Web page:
Researchers are calling these "mass GPS interferences" and they appear to be linked to the intentional transmission of false GPS signals to provide incorrect time or location information, possibly to veil certain facilities from attack. Putin has long been rumored to have a lavish secret estate on the Black Sea coast near Gelendzhik, where researchers found one instance of GPS spoofing. The report's authors initially started to examine instances of GPS misdirection after a vessel master in the Black Sea reported his GPS showing him to be at the Gelendzhik airport, in southern Russia, about 25 miles from his real location, said Dana Goward, president of the non-profit Resilient Navigation and Timing Foundation. The authors of the report found three specific instances of GPS spoofing in which ships' GPS-based navigation systems told them they were many miles from their location: at Russia's Gelendzhik Airport and Sochi International Airport near the Black Sea and St. Petersburg Airport near the North Sea.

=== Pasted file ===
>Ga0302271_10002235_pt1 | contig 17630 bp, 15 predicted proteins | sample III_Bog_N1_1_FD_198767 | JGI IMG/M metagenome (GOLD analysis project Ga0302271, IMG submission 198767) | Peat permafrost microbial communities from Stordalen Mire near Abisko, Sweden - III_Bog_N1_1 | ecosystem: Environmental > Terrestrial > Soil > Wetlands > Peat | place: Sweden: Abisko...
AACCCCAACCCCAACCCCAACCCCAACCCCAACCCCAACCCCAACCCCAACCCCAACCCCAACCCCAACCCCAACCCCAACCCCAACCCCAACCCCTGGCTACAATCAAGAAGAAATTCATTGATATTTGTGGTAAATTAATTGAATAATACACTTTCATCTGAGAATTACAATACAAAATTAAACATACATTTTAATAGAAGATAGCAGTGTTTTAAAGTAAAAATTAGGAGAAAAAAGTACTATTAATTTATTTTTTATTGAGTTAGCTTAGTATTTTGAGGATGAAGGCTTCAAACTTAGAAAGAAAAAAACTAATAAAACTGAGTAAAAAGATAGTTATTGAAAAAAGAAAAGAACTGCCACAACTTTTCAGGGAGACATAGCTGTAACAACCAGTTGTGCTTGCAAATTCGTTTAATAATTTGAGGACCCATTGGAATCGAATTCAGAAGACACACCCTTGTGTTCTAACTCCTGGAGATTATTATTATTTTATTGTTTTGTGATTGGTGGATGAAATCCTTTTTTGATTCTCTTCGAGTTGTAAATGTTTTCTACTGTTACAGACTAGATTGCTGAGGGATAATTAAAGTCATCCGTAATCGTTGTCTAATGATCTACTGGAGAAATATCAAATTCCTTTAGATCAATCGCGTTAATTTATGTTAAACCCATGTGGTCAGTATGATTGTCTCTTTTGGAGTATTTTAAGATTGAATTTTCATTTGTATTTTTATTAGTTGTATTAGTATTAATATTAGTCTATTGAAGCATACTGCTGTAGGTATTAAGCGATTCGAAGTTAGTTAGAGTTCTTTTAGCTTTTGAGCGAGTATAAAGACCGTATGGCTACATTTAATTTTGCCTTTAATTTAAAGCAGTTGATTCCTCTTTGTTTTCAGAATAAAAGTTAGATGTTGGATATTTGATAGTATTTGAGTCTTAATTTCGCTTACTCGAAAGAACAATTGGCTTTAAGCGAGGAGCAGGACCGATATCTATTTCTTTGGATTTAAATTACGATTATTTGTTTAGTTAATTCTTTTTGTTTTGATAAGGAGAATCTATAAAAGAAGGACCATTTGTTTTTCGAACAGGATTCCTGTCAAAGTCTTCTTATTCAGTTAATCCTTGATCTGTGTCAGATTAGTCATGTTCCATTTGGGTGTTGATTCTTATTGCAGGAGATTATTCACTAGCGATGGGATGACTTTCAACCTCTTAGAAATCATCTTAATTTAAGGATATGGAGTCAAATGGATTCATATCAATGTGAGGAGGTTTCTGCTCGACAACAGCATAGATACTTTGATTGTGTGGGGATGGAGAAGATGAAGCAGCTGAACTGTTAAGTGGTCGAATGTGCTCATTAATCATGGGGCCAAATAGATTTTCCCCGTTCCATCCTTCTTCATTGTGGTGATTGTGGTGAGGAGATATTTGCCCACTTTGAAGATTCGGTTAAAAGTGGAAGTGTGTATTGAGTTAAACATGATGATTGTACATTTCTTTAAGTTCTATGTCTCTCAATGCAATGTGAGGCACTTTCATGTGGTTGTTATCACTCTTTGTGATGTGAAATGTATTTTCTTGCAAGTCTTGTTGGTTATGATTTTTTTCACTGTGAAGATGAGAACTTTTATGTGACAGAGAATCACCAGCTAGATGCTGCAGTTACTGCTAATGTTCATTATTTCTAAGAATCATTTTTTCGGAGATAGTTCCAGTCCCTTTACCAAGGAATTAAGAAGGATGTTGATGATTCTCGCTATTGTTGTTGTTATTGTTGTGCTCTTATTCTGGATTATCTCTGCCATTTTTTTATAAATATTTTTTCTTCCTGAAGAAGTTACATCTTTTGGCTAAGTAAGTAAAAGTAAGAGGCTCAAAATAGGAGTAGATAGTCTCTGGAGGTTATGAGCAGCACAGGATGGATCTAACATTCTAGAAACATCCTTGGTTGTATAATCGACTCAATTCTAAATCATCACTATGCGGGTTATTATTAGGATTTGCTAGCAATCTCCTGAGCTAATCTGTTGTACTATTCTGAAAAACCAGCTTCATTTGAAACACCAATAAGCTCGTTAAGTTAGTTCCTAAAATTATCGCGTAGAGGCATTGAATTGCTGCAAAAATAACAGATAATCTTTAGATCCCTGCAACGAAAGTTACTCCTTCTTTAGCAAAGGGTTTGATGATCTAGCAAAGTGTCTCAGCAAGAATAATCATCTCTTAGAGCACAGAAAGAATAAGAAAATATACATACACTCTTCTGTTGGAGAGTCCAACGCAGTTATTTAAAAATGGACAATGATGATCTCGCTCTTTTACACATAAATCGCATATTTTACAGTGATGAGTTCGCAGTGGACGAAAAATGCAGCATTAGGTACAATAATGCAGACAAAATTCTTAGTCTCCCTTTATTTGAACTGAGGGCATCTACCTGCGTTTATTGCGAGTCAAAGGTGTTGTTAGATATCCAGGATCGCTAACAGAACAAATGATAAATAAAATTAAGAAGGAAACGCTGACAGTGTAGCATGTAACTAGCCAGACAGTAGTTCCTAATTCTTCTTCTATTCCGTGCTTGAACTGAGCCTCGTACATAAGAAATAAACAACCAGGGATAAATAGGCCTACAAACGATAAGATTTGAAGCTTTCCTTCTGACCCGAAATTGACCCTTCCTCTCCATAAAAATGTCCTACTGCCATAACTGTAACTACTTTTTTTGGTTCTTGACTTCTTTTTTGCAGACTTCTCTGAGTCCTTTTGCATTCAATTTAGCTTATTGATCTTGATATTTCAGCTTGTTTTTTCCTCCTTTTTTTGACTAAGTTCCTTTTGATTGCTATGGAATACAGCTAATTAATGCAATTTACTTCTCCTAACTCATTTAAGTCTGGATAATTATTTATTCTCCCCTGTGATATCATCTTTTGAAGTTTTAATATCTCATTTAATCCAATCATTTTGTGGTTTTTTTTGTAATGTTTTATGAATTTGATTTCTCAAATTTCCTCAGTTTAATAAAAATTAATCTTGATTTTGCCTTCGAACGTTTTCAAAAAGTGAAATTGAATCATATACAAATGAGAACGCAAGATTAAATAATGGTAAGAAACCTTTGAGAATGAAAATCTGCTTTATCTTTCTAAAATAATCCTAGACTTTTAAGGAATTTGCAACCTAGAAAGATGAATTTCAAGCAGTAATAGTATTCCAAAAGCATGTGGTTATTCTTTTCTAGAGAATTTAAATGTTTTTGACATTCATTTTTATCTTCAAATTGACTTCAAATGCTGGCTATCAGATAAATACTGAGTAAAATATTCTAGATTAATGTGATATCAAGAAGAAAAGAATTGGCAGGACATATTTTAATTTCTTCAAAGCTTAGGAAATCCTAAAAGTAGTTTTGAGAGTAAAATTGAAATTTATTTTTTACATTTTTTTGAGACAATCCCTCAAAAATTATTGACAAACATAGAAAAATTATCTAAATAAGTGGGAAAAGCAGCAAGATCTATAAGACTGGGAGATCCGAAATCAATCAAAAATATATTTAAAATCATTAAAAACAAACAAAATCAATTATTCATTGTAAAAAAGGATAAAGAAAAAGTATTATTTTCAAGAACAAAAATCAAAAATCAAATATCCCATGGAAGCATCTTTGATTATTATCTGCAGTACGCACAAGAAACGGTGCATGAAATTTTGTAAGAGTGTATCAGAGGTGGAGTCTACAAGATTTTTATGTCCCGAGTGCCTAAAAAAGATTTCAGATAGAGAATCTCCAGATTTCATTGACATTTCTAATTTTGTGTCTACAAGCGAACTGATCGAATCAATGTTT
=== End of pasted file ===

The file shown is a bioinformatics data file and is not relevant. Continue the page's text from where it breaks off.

Drone With Event Camera Takes First Autonomous Flight

IEEE Spectrum Robotics Channel